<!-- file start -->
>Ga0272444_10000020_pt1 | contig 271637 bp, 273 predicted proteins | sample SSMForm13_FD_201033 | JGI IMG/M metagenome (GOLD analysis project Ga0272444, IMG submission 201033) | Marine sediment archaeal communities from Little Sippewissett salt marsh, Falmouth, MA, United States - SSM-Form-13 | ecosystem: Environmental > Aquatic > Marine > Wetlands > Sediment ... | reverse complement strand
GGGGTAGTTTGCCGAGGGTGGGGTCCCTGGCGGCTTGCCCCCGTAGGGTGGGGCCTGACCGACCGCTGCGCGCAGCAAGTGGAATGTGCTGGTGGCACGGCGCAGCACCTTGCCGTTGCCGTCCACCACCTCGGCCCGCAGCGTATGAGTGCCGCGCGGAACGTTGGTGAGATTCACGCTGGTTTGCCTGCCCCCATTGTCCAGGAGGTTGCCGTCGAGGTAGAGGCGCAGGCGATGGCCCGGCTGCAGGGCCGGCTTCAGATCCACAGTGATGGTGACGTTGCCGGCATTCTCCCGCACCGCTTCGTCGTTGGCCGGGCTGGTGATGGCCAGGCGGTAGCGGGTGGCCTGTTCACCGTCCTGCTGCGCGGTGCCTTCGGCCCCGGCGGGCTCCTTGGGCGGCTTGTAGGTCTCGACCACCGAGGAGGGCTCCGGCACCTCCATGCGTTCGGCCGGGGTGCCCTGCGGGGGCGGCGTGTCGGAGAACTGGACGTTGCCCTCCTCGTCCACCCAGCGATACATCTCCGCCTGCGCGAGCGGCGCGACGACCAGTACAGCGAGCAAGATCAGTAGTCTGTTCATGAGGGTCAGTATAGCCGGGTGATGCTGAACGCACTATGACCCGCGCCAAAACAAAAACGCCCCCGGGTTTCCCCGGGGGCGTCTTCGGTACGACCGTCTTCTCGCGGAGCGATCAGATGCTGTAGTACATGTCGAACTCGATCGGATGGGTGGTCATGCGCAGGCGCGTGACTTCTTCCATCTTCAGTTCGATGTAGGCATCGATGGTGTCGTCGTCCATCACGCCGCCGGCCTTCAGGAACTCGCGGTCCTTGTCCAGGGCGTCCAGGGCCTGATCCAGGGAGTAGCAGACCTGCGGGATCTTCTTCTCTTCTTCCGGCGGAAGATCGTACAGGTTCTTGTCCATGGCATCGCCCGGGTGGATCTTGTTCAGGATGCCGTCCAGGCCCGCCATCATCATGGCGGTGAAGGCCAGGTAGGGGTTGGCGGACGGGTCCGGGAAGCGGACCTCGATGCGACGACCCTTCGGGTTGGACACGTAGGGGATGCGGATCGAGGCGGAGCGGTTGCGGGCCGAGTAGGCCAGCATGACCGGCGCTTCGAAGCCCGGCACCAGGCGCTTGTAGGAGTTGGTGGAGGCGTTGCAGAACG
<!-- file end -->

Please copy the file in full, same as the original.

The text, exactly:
>Ga0272444_10000020_pt1 | contig 271637 bp, 273 predicted proteins | sample SSMForm13_FD_201033 | JGI IMG/M metagenome (GOLD analysis project Ga0272444, IMG submission 201033) | Marine sediment archaeal communities from Little Sippewissett salt marsh, Falmouth, MA, United States - SSM-Form-13 | ecosystem: Environmental > Aquatic > Marine > Wetlands > Sediment ... | reverse complement strand
GGGGTAGTTTGCCGAGGGTGGGGTCCCTGGCGGCTTGCCCCCGTAGGGTGGGGCCTGACCGACCGCTGCGCGCAGCAAGTGGAATGTGCTGGTGGCACGGCGCAGCACCTTGCCGTTGCCGTCCACCACCTCGGCCCGCAGCGTATGAGTGCCGCGCGGAACGTTGGTGAGATTCACGCTGGTTTGCCTGCCCCCATTGTCCAGGAGGTTGCCGTCGAGGTAGAGGCGCAGGCGATGGCCCGGCTGCAGGGCCGGCTTCAGATCCACAGTGATGGTGACGTTGCCGGCATTCTCCCGCACCGCTTCGTCGTTGGCCGGGCTGGTGATGGCCAGGCGGTAGCGGGTGGCCTGTTCACCGTCCTGCTGCGCGGTGCCTTCGGCCCCGGCGGGCTCCTTGGGCGGCTTGTAGGTCTCGACCACCGAGGAGGGCTCCGGCACCTCCATGCGTTCGGCCGGGGTGCCCTGCGGGGGCGGCGTGTCGGAGAACTGGACGTTGCCCTCCTCGTCCACCCAGCGATACATCTCCGCCTGCGCGAGCGGCGCGACGACCAGTACAGCGAGCAAGATCAGTAGTCTGTTCATGAGGGTCAGTATAGCCGGGTGATGCTGAACGCACTATGACCCGCGCCAAAACAAAAACGCCCCCGGGTTTCCCCGGGGGCGTCTTCGGTACGACCGTCTTCTCGCGGAGCGATCAGATGCTGTAGTACATGTCGAACTCGATCGGATGGGTGGTCATGCGCAGGCGCGTGACTTCTTCCATCTTCAGTTCGATGTAGGCATCGATGGTGTCGTCGTCCATCACGCCGCCGGCCTTCAGGAACTCGCGGTCCTTGTCCAGGGCGTCCAGGGCCTGATCCAGGGAGTAGCAGACCTGCGGGATCTTCTTCTCTTCTTCCGGCGGAAGATCGTACAGGTTCTTGTCCATGGCATCGCCCGGGTGGATCTTGTTCAGGATGCCGTCCAGGCCCGCCATCATCATGGCGGTGAAGGCCAGGTAGGGGTTGGCGGACGGGTCCGGGAAGCGGACCTCGATGCGACGACCCTTCGGGTTGGACACGTAGGGGATGCGGATCGAGGCGGAGCGGTTGCGGGCCGAGTAGGCCAGCATGACCGGCGCTTCGAAGCCCGGCACCAGGCGCTTGTAGGAGTTGGTGGAGGCGTTGCAGAACG